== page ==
¶ 6 And the nature of the GAL's role when appointed for an adult is notably different from when, as here, a GAL is appointed for a child. Pursuant to Rule 40(C), a GAL appointed as an adult “parent, guardian, or Indian custodian” must “conduct an investigation and report to the court as to whether the [person] may be incompetent and in need of protection.” Only then can the GAL act on the adult's behalf. Cecilia A., 229 Ariz. 286, ¶¶ 9–10, 274 P.3d at 1223. A GAL appointed for a child, in contrast, is immediately empowered to “protect the interest[s] of the child.” Ariz. R.P. Juv. Ct. 40(A). That authority necessarily includes the authority to seek the replacement of the child's counsel if such action is in the child's best interests. And a GAL is authorized to file pleadings when appropriate. Ariz. R.P. Juv. Ct. 40.1(C). Thus, for the reasons stated, and because Castro has no “equally plain, speedy, and adequate remedy by appeal,”3 we accept special action jurisdiction. Ariz. R.P. Spec. Actions 1.
Motion to Substitute Counsel
¶ 7 We first consider that in his special action petition, Castro asserts that C.C.'s counsel “has proceeded and is continuing to proceed in excess of legal authority and has failed to perform a duty required by law.” This argument recites the standard for obtaining special action relief pursuant to Rule 3(b), Ariz. R.P. Spec. Actions. But Castro's petition, appropriately, names as respondent the judge who denied his request to substitute counsel, not C.C.'s counsel, and under Rule 3, the only questions that may be raised here relate to the respondent's performance of his duties. See Ariz. R.P. Spec. Actions 3; see also Ariz. R.P. Spec. Actions 2(a) bar committee note (special action must be directed to court and individual judge or board being reviewed). Despite his misdirected argument, we nonetheless address the issues raised by Castro's petition for special action because matters of form, in appropriate circumstances, may be overlooked if it is in C.C.'s best interests that we do so. See Nold v. Nold, 232 Ariz. 270, ¶ 10, 304 P.3d 1093, 1096 (App.2013) ( “[I]f the best interests of the child trump the consequences ordinarily imposed for violations of the rules, then they should not be ignored under the discretionary doctrine of waiver.”).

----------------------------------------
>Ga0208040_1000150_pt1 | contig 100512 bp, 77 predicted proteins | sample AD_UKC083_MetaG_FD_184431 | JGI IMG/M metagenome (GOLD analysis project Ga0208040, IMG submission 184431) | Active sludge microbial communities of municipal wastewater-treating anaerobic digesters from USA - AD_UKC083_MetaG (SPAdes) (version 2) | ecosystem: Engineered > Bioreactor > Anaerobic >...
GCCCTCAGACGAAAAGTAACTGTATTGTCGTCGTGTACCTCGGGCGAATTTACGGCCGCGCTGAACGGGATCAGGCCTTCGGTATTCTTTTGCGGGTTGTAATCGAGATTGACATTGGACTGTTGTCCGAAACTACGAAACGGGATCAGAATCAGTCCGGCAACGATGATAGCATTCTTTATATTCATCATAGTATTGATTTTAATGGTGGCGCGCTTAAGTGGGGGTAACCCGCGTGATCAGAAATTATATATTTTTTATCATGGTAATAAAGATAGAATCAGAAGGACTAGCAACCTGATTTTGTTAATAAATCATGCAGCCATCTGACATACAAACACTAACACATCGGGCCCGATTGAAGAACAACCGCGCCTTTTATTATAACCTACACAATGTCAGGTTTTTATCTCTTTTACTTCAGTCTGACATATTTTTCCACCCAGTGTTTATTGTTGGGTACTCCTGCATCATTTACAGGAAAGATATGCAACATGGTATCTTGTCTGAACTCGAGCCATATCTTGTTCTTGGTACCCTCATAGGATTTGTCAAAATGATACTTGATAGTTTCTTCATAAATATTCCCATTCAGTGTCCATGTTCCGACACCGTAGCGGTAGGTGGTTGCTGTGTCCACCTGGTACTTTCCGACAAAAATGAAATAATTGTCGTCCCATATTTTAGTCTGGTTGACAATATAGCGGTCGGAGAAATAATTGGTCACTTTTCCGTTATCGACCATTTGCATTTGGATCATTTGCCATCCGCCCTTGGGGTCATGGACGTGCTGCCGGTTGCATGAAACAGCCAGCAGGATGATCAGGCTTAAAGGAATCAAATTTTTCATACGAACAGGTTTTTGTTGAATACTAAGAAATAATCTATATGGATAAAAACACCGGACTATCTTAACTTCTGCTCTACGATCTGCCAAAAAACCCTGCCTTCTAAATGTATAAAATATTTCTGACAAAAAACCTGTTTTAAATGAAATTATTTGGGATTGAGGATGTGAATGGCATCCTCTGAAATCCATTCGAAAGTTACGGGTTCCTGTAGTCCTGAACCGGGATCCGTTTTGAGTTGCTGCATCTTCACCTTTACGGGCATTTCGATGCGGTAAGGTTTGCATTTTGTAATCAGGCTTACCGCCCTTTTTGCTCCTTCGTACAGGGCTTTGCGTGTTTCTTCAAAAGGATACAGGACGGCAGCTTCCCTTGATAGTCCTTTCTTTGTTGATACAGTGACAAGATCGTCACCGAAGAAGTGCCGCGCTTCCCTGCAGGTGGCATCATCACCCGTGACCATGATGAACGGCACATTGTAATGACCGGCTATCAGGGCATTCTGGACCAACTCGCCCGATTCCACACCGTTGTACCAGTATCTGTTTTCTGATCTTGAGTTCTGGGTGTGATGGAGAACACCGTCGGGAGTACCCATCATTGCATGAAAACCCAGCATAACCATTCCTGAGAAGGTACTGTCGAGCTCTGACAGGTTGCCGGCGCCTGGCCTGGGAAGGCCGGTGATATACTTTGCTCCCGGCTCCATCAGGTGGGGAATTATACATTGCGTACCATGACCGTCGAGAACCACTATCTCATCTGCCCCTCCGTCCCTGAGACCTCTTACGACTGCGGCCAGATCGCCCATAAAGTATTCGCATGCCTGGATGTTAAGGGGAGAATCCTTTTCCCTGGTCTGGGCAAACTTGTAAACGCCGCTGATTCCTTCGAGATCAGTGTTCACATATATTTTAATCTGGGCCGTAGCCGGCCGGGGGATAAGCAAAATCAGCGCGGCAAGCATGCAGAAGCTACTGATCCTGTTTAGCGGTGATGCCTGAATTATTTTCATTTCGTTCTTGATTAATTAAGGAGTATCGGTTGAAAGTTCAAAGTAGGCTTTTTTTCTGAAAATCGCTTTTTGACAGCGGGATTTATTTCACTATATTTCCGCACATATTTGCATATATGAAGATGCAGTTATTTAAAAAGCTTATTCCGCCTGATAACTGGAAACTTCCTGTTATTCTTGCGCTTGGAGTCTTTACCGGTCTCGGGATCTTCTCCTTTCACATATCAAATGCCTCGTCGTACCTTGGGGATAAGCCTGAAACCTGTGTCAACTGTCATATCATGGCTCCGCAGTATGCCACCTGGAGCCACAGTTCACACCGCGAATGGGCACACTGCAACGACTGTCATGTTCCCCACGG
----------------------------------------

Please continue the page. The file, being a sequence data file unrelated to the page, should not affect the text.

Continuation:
¶ 8 We disagree with the respondent judge that the essential issue presented in Castro's motion—that C.C.'s counsel was violating her duty to C.C. by proceeding with the litigation—was not ripe for consideration.4 That issue can—and should—be addressed before the litigation proceeds further because, if Castro were correct and counsel is removed,5 the petition to terminate parental rights might be withdrawn. See Ariz. R.P. Spec. Actions 3(a) (special action relief appropriate if respondent “has failed to exercise discretion which he has a duty to exercise”). The best interests of the child are a juvenile court's “primary consideration in dependency cases.” Antonio P. v. Ariz. Dep't of Econ. Sec., 218 Ariz. 402, ¶ 8, 187 P.3d 1115, 1117 (App.2008); cf. Cardon v. Cotton Lane Holdings, Inc., 173 Ariz. 203, 210, 841 P.2d 198, 205 (1992) (accepting special action jurisdiction in part because relief would end litigation and “spare[ ] the parties and the judicial system unnecessary time and expense”). And, when a child is appointed counsel during termination proceedings, that child is entitled to be represented by counsel that will advocate for his subjective goals in the litigation. See In re Yavapai Cnty. Juv. Action No. J–8545, 140 Ariz. 10, 16, 680 P.2d 146, 152 (1984); ER 1.2(a), Ariz. R. Prof'l Conduct, Ariz. R. Sup.Ct. 42. Furthermore, it would not promote C.C.'s best interests to require him to litigate a termination petition that he does not want to prosecute.6
¶ 9 C.C. argues that his statements that he wishes to live with Ronald “cannot establish counsel has disregarded the minor's legal position.” We agree that such statements are not necessarily inconsistent with the pursuit of a petition to terminate parental rights—C.C. may, for example, wish to live with Ronald but conclude it is not in his best interests that he do so. C.C.'s statements, however, are facially inconsistent with termination, and further investigation is necessary to properly resolve the issue. It is therefore entirely appropriate for the respondent judge to explore whether that inconsistency can be reconciled with C.C.'s reported decision to seek termination of Ronald's parental rights.7